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Loving Life on the

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SLO Secret Societies

Human beings are a gregarious lot. To survive there needs to be at least two of them to continue and when successful—have more of their kind around. It’s called a family. Somewhere in time, families joined together and were now a tribe eventually evolving into a village, community, then a nation until today.

Human beings seem also to be a disgruntled lot and parallel to history’s mankind evolution is their tendency to poach on each other’s territory. In between this simplified sociological sketch, various imperatives led to leadership by some, rebellion by others and the saga of history continues to delight and dismay every generation. Amid the formal structures of any civilization, there still was (and is) the need to simply meet others of the species. From a casual greeting to an anonymous conversation with a stranger, humans are prone to communicate for other reasons than having some purpose.

So, too, our civic ancestors went from social gatherings of family and friends to include prescribed purposes. Some of these historic gatherings still do so today, others have faded into the shadows of time, and still others have a relatively new beginning. Each has or had a purpose; each deserves consideration as all enrich the fabric of any community and provide insight into human behavior.

In his seminal study of this county, History of San Luis Obispo County, Myron Angel devotes three of his lengthy 47 chapters to what he calls “secret societies.” This wasn’t an attempt to lure readers into some sort of mysterious world of intrigue … either for good or evil … but simply a caption for a wide variety of fraternal groups formed with a specific purpose or purposes and designed to enroll a certain group of like-minded participants. Each—even if unknown today—deserves more recognition than possible here.

Here’s the story.

If there is a common thread weaving its way through various fraternal organizations, seeking the benefit of others is a major theme. Originally, the gatherings were meant to help each other during traumatic times of hunger, illness, unemployment, or even in death. There were no public institutions to pay for doctors or medicine or rebuild a home or barn burned in the many fires of the time or even a decent burial outside a church service. Today, such charity, either individual or institutional, is not unusual. For past times, such kindness was, well, even odd, and thus the name.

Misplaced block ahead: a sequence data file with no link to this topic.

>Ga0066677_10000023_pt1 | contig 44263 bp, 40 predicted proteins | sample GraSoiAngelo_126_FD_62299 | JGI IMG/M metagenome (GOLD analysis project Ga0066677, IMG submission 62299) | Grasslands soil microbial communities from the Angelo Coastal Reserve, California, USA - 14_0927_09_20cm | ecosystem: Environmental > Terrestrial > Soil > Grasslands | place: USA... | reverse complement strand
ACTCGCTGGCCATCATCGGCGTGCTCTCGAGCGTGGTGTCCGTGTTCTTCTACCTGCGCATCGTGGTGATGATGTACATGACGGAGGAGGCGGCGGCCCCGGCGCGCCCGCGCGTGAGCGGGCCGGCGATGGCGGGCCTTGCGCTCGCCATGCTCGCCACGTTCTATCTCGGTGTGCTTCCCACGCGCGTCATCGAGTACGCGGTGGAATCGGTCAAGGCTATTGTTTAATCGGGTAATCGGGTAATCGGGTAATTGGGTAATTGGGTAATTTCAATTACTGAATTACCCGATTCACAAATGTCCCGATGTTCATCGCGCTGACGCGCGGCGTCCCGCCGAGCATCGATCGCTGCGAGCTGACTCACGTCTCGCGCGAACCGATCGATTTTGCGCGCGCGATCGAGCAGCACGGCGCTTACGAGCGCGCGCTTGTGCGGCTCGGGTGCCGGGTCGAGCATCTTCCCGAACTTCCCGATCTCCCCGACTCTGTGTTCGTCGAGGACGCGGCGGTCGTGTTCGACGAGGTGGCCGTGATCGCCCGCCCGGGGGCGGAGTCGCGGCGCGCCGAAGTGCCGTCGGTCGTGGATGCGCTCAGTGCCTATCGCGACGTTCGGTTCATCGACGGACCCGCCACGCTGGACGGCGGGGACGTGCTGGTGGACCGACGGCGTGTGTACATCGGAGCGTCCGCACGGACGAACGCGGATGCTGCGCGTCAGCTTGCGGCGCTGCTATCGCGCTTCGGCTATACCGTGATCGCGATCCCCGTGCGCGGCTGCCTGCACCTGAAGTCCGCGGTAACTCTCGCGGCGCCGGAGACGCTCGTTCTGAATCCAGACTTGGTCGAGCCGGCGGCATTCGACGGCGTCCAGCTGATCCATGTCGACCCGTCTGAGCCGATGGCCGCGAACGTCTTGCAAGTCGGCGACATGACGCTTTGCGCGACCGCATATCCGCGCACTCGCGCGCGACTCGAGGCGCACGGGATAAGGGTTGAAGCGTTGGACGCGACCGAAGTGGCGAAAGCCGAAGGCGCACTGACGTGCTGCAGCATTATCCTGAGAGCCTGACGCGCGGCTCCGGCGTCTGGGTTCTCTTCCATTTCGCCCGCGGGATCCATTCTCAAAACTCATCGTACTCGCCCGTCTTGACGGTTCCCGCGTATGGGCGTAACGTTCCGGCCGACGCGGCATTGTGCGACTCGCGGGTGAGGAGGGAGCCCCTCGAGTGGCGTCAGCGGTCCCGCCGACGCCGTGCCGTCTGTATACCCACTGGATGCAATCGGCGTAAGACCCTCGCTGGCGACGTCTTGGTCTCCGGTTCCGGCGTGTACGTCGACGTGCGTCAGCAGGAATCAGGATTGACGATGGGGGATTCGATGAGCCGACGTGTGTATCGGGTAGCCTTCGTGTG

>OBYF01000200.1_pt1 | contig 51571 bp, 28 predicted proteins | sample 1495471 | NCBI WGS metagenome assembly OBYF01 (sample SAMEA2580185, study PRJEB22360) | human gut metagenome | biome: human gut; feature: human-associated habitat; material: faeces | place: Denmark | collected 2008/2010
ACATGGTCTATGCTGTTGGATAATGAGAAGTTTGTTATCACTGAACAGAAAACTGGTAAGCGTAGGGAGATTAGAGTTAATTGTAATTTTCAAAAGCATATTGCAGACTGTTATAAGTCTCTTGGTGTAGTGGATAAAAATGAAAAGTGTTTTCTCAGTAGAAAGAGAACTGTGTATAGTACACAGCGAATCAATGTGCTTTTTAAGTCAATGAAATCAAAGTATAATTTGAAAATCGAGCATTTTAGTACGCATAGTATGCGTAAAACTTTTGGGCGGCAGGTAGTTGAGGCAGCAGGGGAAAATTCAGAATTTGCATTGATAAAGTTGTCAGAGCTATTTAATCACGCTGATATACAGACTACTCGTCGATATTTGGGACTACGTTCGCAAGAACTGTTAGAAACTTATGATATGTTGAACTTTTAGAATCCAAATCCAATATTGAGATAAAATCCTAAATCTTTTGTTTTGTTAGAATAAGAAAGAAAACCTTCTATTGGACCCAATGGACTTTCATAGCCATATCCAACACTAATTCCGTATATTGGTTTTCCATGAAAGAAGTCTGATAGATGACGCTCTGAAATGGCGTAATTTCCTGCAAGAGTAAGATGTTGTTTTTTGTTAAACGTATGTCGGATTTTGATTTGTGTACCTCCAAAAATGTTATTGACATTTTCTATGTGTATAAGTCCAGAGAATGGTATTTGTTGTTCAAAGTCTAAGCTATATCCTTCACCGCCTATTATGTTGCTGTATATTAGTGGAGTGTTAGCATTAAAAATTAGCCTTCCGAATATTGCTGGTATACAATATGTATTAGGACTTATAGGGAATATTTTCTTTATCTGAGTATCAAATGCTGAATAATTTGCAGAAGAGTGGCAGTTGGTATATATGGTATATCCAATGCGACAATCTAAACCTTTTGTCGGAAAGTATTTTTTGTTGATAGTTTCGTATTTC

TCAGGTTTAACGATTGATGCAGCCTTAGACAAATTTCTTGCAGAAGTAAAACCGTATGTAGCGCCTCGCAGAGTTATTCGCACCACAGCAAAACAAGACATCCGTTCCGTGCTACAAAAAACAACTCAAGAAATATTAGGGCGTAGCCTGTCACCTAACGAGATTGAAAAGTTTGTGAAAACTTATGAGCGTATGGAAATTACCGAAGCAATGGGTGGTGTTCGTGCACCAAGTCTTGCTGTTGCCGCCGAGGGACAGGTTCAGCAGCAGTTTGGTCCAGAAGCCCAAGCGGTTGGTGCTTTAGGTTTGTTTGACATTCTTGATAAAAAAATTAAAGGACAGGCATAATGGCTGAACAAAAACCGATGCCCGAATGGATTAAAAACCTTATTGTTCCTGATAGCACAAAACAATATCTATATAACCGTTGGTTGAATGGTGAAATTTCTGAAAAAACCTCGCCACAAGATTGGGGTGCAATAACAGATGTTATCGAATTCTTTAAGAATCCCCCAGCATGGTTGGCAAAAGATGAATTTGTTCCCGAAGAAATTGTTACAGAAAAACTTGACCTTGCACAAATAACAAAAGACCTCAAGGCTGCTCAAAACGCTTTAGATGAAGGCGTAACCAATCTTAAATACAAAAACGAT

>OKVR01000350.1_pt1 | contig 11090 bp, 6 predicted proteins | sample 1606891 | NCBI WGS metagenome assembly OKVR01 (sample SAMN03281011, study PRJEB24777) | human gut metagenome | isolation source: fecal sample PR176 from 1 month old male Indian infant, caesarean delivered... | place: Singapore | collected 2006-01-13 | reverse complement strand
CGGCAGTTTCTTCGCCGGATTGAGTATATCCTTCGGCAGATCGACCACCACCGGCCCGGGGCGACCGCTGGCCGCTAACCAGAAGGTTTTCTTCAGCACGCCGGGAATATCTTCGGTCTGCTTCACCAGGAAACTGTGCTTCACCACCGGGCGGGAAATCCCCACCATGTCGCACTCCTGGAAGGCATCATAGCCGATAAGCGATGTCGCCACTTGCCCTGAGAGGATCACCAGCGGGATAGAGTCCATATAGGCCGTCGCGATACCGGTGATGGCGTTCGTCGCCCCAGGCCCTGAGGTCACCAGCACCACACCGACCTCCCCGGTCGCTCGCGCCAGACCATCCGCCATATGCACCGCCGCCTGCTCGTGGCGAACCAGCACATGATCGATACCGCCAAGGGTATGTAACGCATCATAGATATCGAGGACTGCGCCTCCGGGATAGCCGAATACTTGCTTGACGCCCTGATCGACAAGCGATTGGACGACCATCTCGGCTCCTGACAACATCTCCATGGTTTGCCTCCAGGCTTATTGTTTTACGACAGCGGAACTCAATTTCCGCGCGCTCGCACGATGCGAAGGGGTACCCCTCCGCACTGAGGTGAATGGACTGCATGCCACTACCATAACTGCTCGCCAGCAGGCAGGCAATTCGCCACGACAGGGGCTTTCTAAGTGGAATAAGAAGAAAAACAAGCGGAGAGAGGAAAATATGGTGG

Historically tracing its roots back to England centuries before, the Odd Fellows in America recognize their founder as Thomas Wildey who with a few other men established Washington Lodge No. 1 in Baltimore, Maryland on April 26, 1819. According to its history, the purpose was to “visit the sick, relieve the distressed, bury the dead and educate the orphan.” At various times, epidemics, unemployment, debtor’s prisons, and parentless children plagued much of a nation. As with other noble aspirations, various lodges accomplished varying degrees of success. Today, the local Lodge is best remembered for its attention to the deceased.

The Independent Order of Odd Fellows, a new name by the mid-nineteenth century was expressive of its separation from England. By the late 1880s, the Order included the Rebekahs, the first fraternal society to include women. Soon, there were lodges in every state including California. For the 31st state, an initial attempt as early as 1847 fell prey to the gold fever as most of the membership headed for the promised wealth of Midas buried elsewhere. Finally, exactly a year before statehood, on September 9, 1849, California Lodge No. 1 was established in San Francisco.

Locally, the first to organize in the county was Chorro Lodge #168 on March 3, 1870 and continues in the community. Emulating lodges across America, a major imperative was to build a hall for its members. An initial attempted to do so proved unsuccessful, but in 1878, the Lodge became residents in the upstairs of the Schwartz building on the corner of Monterey and Court Streets. Angel describes it as “fitted up in an elegant manner.” Pioneer Lazare Landeker was elected as the first Noble Grand to head the lodge while another notable pioneer, Peter A.

Forrester would become the District Deputy Grand Master. The current lodge on Dana Street was built in 1942. San Luis Obispo was not the only community to establish a lodge as another, Hesperian Lodge No. 181, was founded in Cambria the following September and housed in the most impressive community building of the time. Cambria was the second largest community in the rural county of under 5000 residents. Arroyo Grande’s was established in 1878 and disbanded in 1985. The IOOF Hall built in 1903 now houses the South County Historical Society. In a commentary on individual communities at the time, hundreds of IOOF halls beckon residents and visitors alike across America.

For the mission community of 2200 residents, it was not long before the decision was made to open a cemetery not maintained by the Catholic church. In April 1871, 40 acres located then one mile from town became the Odd Fellows Cemetery. While then and now, internments are for other than Lodge members and while the name has changed, history buffs still referred to it as the Odd Fellows Cemetery. Touring its oldest section is visiting the final resting place for many of the county and city’s pioneers.

“The Three Link Fraternity” exemplifies its historical charter of Friendship, Love, and Truth. In deeds large and small, the Odd Fellows were far from secret in their service to the community. In the latter part of the nineteenth century, fraternal organizations continued to multiply in virtually every corner of the country. It was not long before there were more choices.



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